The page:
Coca-Cola arrived in Poland 50 years ago this week and brought with it a taste of freedom
In the first two decades of communism in Poland, Coca-Cola was seen by the authorities as a symbol of ‘rotten capitalism’, ‘liquid imperialism or even the dreaded ‘Colorado potato beetle on a bottle’.
So, when the drink first rolled off the production line at a brewery in Warsaw 50 years ago this week, it marked a huge change for ordinary Poles, for whom Coca-Cola quenched their thirst for freedom, albeit symbolically.
For the communists, the drink ushered in socialism with a human face.
It was just one of a raft of consumer products previously frowned upon, including Marlboro cigarettes and later Pepsi, which first secretary Edward Gierek hoped would stifle resentment at home and signal Poland’s openness to the West abroad.
“No more belt-tightening; we are benefiting from 25 years of post-war reconstruction,” he proclaimed.
However, it was a quid pro quo. In return for westernizing everyday life, he wanted something in return: “Be good, work more efficiently. Then you'll get candy.”
The history of Coca-Cola in Poland dates back to 1957. With Stalinism fading into memory, visitors to the USA stand at the Poznań International Fair could try it for the first time.
However, the famous beverage was not available to all. In the 1960s, it could be bought only with foreign currency at Pewex and Baltona stores.
Prime minister Cyrankiewicz had tried the drink on official foreign trips and approved of it. Some communists believed that the caffeine content would sustain factory workers during shifts. Others thought that it could be a good alternative to vodka.
There were plans to start production, but finally party boss Władysław Gomułka refused to give the green light.
It wasn't until July 1972 that the breakthrough came. At Browary Warszawskie on Grzybowska street, now a hip multi-use project brimming with bars and restaurants, the first Coca-Cola bottling line in Poland was launched under license from the American company.
In truth, the drink was assembled in Poland rather than made from scratch. At the beginning, only the water was Polish. The concentrate was imported from Italy and Holland, and the first glass bottles came from Spain.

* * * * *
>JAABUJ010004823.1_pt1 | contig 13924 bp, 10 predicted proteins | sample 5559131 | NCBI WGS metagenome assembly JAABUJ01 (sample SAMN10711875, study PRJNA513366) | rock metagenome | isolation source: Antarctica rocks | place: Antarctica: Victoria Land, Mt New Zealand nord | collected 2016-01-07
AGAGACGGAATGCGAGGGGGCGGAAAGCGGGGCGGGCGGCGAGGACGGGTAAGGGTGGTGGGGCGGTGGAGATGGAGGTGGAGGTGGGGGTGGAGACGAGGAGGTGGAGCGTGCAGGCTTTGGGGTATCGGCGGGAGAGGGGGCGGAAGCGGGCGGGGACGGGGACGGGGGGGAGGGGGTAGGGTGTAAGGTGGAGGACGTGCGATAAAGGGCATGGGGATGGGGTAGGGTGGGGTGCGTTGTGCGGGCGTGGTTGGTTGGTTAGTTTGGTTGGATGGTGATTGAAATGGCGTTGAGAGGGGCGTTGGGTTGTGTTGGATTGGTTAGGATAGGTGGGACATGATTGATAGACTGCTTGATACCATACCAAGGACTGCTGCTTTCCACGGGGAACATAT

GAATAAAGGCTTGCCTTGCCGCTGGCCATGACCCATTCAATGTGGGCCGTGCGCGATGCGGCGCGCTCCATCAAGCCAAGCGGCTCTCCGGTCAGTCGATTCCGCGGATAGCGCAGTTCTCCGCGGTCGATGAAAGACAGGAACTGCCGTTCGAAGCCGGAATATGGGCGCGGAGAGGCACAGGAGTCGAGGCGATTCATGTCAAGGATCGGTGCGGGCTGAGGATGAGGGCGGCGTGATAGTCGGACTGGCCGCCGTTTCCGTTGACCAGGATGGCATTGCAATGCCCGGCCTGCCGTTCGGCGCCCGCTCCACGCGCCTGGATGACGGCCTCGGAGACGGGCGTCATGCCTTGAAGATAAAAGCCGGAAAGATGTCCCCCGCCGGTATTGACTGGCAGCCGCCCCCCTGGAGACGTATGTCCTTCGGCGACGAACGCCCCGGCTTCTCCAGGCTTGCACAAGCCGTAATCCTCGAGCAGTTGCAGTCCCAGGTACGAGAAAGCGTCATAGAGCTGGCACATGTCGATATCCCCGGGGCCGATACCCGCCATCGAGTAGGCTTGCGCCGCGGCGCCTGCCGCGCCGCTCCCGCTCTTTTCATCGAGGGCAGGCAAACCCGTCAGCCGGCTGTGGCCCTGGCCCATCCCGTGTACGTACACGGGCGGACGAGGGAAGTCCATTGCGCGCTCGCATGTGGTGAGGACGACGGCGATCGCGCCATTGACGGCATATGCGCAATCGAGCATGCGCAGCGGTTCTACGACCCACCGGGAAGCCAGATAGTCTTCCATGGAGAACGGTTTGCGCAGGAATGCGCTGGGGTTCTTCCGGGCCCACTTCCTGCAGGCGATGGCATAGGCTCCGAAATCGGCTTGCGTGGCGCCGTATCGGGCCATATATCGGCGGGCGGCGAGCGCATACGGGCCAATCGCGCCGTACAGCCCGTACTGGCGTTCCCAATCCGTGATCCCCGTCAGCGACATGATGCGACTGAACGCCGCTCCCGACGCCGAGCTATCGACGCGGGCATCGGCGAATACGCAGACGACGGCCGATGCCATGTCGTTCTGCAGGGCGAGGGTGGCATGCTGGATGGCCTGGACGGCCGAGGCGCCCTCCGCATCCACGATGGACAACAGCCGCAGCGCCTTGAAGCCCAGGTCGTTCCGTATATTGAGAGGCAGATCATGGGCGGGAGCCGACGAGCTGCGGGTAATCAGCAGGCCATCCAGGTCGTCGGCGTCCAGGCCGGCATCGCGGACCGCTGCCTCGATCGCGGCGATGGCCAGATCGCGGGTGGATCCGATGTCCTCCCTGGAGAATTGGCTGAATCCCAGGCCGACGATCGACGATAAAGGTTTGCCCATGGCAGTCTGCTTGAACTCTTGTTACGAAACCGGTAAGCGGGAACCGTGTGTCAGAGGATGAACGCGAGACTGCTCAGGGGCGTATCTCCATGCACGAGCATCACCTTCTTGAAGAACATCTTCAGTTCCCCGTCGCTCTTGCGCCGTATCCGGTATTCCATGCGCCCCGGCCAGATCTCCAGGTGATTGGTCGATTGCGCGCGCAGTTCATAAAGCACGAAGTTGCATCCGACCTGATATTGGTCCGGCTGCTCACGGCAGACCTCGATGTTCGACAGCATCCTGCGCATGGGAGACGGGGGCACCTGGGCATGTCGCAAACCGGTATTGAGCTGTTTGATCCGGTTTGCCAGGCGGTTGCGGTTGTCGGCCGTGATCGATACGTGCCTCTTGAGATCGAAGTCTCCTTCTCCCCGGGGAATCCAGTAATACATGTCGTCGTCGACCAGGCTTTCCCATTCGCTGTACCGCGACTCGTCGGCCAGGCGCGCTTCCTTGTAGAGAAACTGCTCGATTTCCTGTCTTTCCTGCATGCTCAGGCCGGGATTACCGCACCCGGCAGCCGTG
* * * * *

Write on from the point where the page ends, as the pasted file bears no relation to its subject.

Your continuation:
However, by November the same year, a factory in Wołomin plant began producing the distinctive bottles, and a plastics factory in Bieluń Stary made the 24-bottle crates for returns.
Unlike in the 1950s, the Coke produced in Warsaw could be bought for zlotys, but only in two stores in Warsaw: Supersam on Union of Lublin square and Sezam on Marszałkowska.
On the first day of sales, 240 cases of 24 bottles each were sold in an hour totaling 5,760 bottles. Three years later, Coke in litre bottles was introduced costing 19 zlotys, with a deposit of 8 zlotys for the bottle.
Sales soon expanded into other regions and in 1973 Pepsi-Cola also arrived in Poland. The drinks were not universally available though. Economic planners decided that Coke would be available in certain voivodeships and Pepsi in others.
Gushing newspaper ads started to appear. “Coca-Cola - the world's most popular refreshing drink! It's already in Warsaw! Try it and you will understand why it is drunk more than 150 million times a day around the world. Cold, delectable, incomparably refreshing. Ask for Coca Cola wherever you see the sign!”
Advertising slogans for the drink became well known throughout society. The timeless Coca-Cola. To Jest To! (Coca-Cola Is It!) was invented by poet and songwriter Agnieszka Osiecka in 1982. Ten years later, the slogan was changed to Coca-Cola. Co za radość (Coca-Cola. What a joy).
The drink also inspired artists. Lyrics referring to it were written by Halina Frąckowiak, Kasia Kowalska and Franek Kimono.
By the 1980s, the fizz had gone and Coca-Cola production in Poland came to a halt. The economic crisis meant that there was a shortage of foreign currency to purchase the concentrate. There was also a shortage of bottles, sugar and even gas to carbonate the drink. Instead of Coca-Cola, Poles were offered a domestic orangeade called Florida.
The situation changed in the early 1990s after the collapse of the communist regime when Coca-Cola opened six separate bottling plants. In 1991, it opened a new headquarters in the Palace of Culture and Science.
Since then, the famous brand has become ubiquitous. It was a partner of the Przystanek Woodstock music festival and was also the title sponsor of the summer music festival Coke Live Music Festival in Kraków.
In 2012, the brand cheered on the national football team as the official sponsor of UEFA Euro 2012 in Poland and Ukraine.
To mark the half-century anniversary of Coca-Cola's presence in Poland, consumers who buy three bottles can claim a free Big Mac meal.